There is no way we can teach a language without teaching reading skills. Reading is a very important skill and we need to prepare our students for this. Finding relevant texts adapted to our students, ensuring comprehension and evaluating this skill can be extremely challenging but it can also be easy it done step by step.
When teaching reading skills we also teach numerous other skills. For instance we wouldn’t use the same technique when reading advertisings or novels. We use different ways according to the type of texts we face and this is what we need to teach our students as part of reading.
- Skimming for gist
We need first of all to train our students to skim texts for gist. In other words we need to teach them how to get information in a text through a quick look. Students browse for information without looking for details. They have a look to the type of document for one minute maximum and they should be able to give you answers to some very general questions such as
What kind of document is it? Is it an article, an ad, a short story?
Who is author? Who is the audience? What is the aim of such a piece of writing?
What is the layout, font like? What do we learn from this?
- Scanning for details
We need to choose texts with vocabulary and grammar that are adapted to your audience in terms of content, age, motivation and ability. If you are not too sure about the type of texts, start first with texts you can find in textbooks, they are generally relevant and if you would like to stretch some of your students you could easily write another paragraph to the text. Alternatively if you have weaker students bring them some support by giving them the vocabulary they need before they start reading.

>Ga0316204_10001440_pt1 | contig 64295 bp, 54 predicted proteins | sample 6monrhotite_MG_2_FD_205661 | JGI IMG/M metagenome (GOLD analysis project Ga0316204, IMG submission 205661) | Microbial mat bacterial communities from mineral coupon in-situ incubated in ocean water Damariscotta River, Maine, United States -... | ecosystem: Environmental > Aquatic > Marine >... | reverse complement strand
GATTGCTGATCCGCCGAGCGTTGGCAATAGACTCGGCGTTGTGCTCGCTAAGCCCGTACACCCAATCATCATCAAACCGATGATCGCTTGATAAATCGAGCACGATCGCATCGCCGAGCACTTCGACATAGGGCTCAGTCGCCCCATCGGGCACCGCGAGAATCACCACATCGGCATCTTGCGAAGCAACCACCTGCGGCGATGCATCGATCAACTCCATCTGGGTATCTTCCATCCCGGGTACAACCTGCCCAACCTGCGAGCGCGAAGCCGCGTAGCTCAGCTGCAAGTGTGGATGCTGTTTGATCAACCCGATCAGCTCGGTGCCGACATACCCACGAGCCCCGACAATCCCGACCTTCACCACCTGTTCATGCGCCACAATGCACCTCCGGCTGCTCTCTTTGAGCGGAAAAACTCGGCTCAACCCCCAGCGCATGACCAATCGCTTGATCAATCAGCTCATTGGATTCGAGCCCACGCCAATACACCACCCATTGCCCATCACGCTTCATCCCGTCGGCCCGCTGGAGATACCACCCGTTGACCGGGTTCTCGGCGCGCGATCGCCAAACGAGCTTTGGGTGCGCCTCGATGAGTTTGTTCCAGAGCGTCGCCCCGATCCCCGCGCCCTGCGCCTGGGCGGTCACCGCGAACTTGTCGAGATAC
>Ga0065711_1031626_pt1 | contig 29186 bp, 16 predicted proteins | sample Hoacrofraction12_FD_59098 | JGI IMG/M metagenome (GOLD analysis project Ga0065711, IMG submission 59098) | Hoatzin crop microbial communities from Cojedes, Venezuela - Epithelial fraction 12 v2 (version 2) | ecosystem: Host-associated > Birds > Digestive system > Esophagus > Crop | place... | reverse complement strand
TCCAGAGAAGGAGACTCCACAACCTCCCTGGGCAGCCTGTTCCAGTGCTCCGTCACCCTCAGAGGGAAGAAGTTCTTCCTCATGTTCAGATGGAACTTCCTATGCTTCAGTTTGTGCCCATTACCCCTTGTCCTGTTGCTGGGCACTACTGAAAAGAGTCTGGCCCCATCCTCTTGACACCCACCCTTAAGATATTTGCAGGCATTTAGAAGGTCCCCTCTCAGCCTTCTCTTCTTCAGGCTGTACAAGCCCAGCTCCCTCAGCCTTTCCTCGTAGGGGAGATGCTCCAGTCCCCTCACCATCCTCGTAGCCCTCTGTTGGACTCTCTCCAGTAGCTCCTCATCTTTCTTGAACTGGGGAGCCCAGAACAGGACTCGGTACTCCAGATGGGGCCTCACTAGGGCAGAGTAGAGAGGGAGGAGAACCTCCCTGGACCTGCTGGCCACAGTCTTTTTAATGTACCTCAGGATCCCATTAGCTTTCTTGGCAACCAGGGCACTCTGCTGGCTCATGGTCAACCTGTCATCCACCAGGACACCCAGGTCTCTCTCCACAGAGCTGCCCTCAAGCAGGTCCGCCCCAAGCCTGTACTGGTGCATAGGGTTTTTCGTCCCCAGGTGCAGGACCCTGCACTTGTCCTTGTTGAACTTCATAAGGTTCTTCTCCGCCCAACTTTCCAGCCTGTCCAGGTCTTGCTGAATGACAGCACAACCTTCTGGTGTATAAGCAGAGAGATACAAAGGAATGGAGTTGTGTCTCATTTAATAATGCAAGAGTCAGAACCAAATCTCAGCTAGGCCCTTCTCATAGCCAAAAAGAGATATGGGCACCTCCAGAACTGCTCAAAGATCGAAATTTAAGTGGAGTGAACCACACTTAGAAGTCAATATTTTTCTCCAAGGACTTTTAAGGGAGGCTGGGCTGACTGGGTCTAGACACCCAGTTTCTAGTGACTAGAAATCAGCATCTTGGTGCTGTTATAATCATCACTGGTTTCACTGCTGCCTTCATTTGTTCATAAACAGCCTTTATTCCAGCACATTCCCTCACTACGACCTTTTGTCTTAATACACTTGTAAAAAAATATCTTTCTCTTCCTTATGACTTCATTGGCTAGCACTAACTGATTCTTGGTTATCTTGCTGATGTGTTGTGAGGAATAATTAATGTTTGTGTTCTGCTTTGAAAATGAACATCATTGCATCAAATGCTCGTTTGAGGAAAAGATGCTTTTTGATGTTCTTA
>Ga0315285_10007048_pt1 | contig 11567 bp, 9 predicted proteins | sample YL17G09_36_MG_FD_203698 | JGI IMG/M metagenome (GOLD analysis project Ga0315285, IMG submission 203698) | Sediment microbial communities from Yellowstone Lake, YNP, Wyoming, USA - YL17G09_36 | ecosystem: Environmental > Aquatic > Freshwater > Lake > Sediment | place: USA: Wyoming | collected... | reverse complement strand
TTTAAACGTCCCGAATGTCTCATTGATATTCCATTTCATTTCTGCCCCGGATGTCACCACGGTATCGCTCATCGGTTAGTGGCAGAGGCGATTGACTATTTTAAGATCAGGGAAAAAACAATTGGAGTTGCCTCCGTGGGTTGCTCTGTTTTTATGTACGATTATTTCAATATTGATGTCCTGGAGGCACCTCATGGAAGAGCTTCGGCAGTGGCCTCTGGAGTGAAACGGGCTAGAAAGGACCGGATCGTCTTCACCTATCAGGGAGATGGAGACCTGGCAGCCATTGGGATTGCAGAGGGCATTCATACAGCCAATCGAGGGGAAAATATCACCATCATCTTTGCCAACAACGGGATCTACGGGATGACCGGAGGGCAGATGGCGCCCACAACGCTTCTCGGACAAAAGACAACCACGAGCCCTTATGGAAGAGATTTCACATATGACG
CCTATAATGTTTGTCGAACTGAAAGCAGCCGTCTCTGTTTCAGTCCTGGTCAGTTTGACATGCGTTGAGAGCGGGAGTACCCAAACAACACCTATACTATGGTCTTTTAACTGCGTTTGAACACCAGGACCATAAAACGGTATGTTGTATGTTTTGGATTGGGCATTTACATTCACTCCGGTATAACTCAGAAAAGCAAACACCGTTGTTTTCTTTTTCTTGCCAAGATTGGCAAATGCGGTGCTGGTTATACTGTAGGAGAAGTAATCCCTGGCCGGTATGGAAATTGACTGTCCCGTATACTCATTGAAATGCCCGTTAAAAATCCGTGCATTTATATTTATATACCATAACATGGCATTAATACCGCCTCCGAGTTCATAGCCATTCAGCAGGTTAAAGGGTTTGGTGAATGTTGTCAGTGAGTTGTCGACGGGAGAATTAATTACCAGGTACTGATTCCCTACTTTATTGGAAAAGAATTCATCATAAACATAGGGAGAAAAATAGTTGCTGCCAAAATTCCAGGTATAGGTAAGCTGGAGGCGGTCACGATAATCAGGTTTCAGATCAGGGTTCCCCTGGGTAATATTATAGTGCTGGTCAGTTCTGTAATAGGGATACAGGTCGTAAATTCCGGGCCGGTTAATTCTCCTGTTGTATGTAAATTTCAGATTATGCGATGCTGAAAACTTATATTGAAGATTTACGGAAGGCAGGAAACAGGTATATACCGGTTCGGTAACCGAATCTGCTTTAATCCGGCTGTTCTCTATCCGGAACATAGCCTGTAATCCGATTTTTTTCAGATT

Scanning is what we do when we look for a specific bit of information. For example when you receive an email, you will look for the topic and main issues. You scan the text without processing it, you just look for specific information. Once you have the information you are looking for only then do you start reading extensively. For this skill, you may ask questions about the characters in the story (their relationship), any relevant date or stages in the plot but you are not at that stage asking specific questions.
- Intensive reading
Scanning is what we do when we look for a specific bit of information.
- Extensive reading
Extensive reading is not the type of reading that we use very often in classroom as extensive reading also means reading for pleasure. For instance when we read magazines or novels we have chosen to focus on the plot and we may chose to leave some facts because we are not interested in them. Extensive reading should be more developed in schools through books reviews or reading programs to incite our young learners to read.